Eggplant and zucchinis or other types of squashes combined with tomatoes (yes, canned, why not!) make excellent vegetarian stews, when properly seasoned (add leeks and onions to solidify the taste—as an aside, there’s no dish that leeks won’t improve, in my humble opinion); you can add chickpeas or make some really yummy lentil dishes as well—don’t overindulge and you’ll be fine.
Need I say more? For a little boost, keep a container of cooked black (beluga) lentils in your fridge, and sprinkle some on your salads. Beluga lentils keep their shape and texture when they’re cooked, unlike most lentils, and give a little texture and extra protein. Tofu croutons are another option (they’re good in soups as well) – cube, season, drizzle with olive oil or spray with Pam, and bake for a good 45 minutes. Make sure you add some protein to your salads – egg whites, veggie “chicken strips,” etc. And be careful with commercially bought dressings. Make your own vinaigrette—this way you’re certain there’s no mystery sugar in it. I for one simply use olive oil and vinegar or lemon oil.
These “miracle noodles” or “no-calorie noodles” are based on the root of a plant and can be found commercially under different brands. Some are really low in calories (20 cals/serving) and some have zero calories. I use them with abandon—I rinse and dry them in a pan and then use them like pasta. I made pasta all’oglio with them, used them instead of rice for stir frys, added them to soups—whatever I can think of. They will work. They don’t taste great on their own, so make sure you add the proper flavoring. Spaghetti squash, btw, makes a wonderful pasta substitute as well.
If they’re not already flavored out of the bag, you can still bake, grill, or fry tofu and seitan in a variety of creative ways. It’s easier to do than you think—crack open a vegetarian cookbook or Google it. You’ll find lots of great recipes.
Fruits! Fruits! Fruits! For me, it’s mostly berries. They have the lowest amount of sugar among fruits. If you’re not diabetic, feel free to branch out. I would avoid mangoes, grapes, and bananas, though—they’re really high in sugar. You can also prepare shakes, of course, with some protein powder. You can even make them into a mousse-consistency by adding soft tofu. Add berries, Splenda, vanilla, chocolate powder, perhaps cocoa nibs for a touch of decadence, and you’re in business! Or, whip up some almond butter truffles. Mix almond butter with chocolate powder, Splenda, and some vanilla and almond extract (it’s a little hard, but worth it!), then roll the resulting “dough” into little balls, which you can finish off by rolling them into a mix of cocoa powder and Splenda. They are delicious, trust me!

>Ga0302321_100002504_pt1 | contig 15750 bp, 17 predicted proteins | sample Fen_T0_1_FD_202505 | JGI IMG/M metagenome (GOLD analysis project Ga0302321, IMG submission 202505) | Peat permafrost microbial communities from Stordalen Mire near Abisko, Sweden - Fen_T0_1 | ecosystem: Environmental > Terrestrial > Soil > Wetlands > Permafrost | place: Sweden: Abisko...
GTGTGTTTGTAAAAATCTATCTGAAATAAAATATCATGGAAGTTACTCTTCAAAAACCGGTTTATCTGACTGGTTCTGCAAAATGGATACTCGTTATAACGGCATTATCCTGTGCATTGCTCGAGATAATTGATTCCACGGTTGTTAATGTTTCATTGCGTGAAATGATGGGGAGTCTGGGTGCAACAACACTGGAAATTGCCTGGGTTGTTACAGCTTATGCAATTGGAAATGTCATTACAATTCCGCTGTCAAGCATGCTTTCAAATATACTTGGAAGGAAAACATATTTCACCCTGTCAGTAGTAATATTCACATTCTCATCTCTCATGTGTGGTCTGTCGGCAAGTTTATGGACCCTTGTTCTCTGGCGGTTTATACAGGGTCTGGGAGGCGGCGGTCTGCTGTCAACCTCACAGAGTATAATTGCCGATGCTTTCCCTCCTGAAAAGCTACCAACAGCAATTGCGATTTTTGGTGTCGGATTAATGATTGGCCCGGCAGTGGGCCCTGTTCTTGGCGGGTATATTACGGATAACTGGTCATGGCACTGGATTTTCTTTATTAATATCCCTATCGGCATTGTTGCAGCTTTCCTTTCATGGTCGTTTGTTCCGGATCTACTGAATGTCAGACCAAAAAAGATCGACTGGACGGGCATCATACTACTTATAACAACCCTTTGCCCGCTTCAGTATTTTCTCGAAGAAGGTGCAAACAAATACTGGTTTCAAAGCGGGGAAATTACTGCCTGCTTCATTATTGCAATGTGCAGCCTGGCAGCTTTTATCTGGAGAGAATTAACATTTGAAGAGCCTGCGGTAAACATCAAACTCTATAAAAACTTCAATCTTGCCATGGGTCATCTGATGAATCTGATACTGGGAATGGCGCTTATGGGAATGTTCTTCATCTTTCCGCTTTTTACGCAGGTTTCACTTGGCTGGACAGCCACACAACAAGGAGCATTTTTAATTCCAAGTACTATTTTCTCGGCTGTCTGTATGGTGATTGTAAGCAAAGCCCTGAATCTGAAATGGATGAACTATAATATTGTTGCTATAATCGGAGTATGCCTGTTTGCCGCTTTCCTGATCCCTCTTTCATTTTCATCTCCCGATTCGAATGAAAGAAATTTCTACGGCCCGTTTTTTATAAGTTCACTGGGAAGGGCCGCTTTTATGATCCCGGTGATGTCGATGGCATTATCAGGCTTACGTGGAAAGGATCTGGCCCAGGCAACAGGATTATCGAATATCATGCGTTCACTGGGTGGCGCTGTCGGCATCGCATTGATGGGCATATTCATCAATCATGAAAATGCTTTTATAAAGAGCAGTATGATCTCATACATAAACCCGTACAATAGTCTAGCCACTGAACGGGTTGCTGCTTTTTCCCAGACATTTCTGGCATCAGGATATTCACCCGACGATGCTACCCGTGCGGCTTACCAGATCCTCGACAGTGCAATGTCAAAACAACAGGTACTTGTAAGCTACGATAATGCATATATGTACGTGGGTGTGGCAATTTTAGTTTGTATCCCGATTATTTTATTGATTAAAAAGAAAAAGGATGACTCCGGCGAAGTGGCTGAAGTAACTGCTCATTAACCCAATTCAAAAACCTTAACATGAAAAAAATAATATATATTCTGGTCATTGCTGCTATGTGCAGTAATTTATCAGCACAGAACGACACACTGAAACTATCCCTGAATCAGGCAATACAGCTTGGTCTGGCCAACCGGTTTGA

Worry Free. Diabetes Free. 45 lbs. Lighter.
I guess this is my long answer to my mom’s panic. No, mom, I am fine, and have PLENTY to eat. I am not starving. On the contrary, I am well-nourished and satisfied and feel great all the time. And yes, the weight has been coming off, while those pesky blood sugars have been coming down. Three months of eating like this has gotten me off a diabetes medication (glipizide) and reduced my HbA1C from 8.3 to 5.9, basically rendering me diabetes-free. I also was on Lipitor, but when it went from 220 to 103–, my cholesterol dropped way more than what the medication could have done on its own—I was taken off that med as well. My husband, who is not a vegetarian but humors me and eats what I eat inside the house and orders lean meats when we go out, has lost 32 lbs., resolved his sleep apnea, which was a huge stress factor in his life, and stopped having migraines. We both stopped having heartburn, which for me was a daily and painful occurrence—no doubt, carb-related. And to top it off, I have lost 45 lbs. since February 1st, 2012, the fated day of my diagnosis, and need to lose 20 more. I have no doubt I will succeed.
So will you, if you follow the SANE dietary principles. And if you’re a vegetarian, nothing could be simpler—or SANEr.
I’ll be back soon to share 13 simple tips for SANE vegetarian eating.
- Cristina Hanganu-Bresch, http://www.lipomachia.wordpress.com